Research Brief: Hedge Funds Come to Help, Not Harm, Bankrupt Firms
WHAT DID THE STUDY LOOK AT?
In the 1990s, the bankruptcy process in the U.S. and Canada was largely controlled by shareholders and management. Over the past 20 years, control has swung to activist creditors such as hedge funds. Popular opinion is that hedge funds are like vultures, taking control of distressed companies with the intention of quickly dismantling them and maximizing short-term profits. The study examined if this is, indeed, the case, and looked more broadly at the role hedge funds play in the Chapter 11 process and their effect on bankruptcy outcomes.
HOW WAS THE STUDY DESIGNED?
The study was based on a comprehensive sample of 474 Chapter 11 cases from 1996 to 2007, formed by merging a variety of data sources.
WHAT DID THE STUDY FIND?
- Hedge firms were involved in close to 90 percent of the sample cases, confirming the dominant role they play in the distressed debt market.
- These activist investors tend to pick situations in which they can have a big impact on the reorganization process. Unsecured debt is the most popular entry point for hedge funds because it is “the most likely layer in the capital structure where the enterprise value first fails to fully cover outstanding claims.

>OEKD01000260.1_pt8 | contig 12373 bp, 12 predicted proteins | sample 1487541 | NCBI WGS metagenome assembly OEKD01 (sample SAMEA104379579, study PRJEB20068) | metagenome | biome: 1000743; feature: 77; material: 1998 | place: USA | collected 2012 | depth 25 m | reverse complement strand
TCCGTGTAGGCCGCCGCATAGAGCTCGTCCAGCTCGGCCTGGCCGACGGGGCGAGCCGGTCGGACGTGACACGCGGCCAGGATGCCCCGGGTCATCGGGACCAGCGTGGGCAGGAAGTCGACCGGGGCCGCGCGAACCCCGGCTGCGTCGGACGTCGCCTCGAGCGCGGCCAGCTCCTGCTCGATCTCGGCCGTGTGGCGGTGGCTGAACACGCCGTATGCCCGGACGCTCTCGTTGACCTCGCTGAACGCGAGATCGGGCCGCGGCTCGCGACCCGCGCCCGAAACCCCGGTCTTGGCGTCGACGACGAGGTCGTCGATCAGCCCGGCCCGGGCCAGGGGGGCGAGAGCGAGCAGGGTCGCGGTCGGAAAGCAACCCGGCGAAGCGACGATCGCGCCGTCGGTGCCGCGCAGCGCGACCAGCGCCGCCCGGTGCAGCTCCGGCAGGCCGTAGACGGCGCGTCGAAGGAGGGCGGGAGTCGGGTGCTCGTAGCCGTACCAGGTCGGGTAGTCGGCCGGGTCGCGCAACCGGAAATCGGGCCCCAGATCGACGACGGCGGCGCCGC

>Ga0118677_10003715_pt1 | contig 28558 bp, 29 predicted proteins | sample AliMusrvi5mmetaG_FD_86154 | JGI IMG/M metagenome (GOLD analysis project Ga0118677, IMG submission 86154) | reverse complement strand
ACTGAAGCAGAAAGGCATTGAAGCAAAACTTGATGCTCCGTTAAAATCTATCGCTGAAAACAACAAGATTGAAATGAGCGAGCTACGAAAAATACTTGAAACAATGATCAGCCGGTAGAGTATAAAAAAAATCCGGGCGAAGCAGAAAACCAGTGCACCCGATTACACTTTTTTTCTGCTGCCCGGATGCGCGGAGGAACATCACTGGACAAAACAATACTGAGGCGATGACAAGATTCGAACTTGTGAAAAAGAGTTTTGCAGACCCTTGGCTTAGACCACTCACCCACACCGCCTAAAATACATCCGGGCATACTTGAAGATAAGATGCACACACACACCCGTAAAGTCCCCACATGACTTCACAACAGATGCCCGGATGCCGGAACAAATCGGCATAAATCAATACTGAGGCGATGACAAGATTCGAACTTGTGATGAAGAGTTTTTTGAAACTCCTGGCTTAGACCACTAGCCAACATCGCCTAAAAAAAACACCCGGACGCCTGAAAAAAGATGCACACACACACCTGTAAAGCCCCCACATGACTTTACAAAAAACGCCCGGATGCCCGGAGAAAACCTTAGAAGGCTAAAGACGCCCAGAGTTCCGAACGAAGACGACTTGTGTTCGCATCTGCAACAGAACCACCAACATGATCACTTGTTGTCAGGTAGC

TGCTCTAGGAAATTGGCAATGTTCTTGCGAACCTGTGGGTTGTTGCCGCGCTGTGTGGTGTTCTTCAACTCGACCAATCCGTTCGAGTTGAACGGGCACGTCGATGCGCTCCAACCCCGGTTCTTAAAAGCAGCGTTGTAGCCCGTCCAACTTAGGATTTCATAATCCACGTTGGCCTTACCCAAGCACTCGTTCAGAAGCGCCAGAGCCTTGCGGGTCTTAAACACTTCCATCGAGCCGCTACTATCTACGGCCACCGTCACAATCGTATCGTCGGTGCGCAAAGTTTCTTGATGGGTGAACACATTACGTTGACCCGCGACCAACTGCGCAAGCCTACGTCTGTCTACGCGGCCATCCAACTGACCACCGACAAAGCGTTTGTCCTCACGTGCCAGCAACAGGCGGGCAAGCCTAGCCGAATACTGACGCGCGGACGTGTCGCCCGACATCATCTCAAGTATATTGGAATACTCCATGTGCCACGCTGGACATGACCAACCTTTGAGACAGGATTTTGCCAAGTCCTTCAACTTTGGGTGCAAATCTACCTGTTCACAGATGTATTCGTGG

- Hedge fund involvement in a bankruptcy increases the likelihood of a successful reorganization; for example, there is a greater chance of emerging from Chapter 11 and better debt recovery for other lenders.
- When a hedge fund has a hand in restructuring, there is a greater chance that debtors lose exclusive rights to file a reorganization plan; higher CEO turnover (27 percent of the sample); and greater adoption of key employee retention plans for senior operating executives (in about half of the sampled companies).
- Bankrupt firms with a hedge fund presence record stronger stock performance at the time of bankruptcy filing, and are saddled with less leveraged debt one year after emerging from bankruptcy.
WHAT DO I NEED TO KNOW?
Hedge funds are motivated to strengthen rather than destroy distressed companies, particularly when they adopt a loan-to-own strategy. Bankrupt firms have a better chance of recovering from bankruptcy if hedge funds are in the driver’s seat — clearly a story of “efficiency gains” rather than “value extraction.” Hedge funds have also reshaped the bankruptcy process. Where it once was seen as either “management driven” or “senior creditor driven”, the researchers note, the restructuring process driven by hedge funds can best characterized as “management neutral, where managers facilitate and implement the distressed firm’s restructuring plans but do not control the restructuring process.”
Title: Hedge Funds and Chapter 11
Authors: Wei Jiang (Columbia University), Kai Li (University of British Columbia), Wei Wang (Queen’s School of Business)
Published: Journal of Finance (vol. 67, 513-560). Working paper version available on Social Research Network website
— Alan Morantz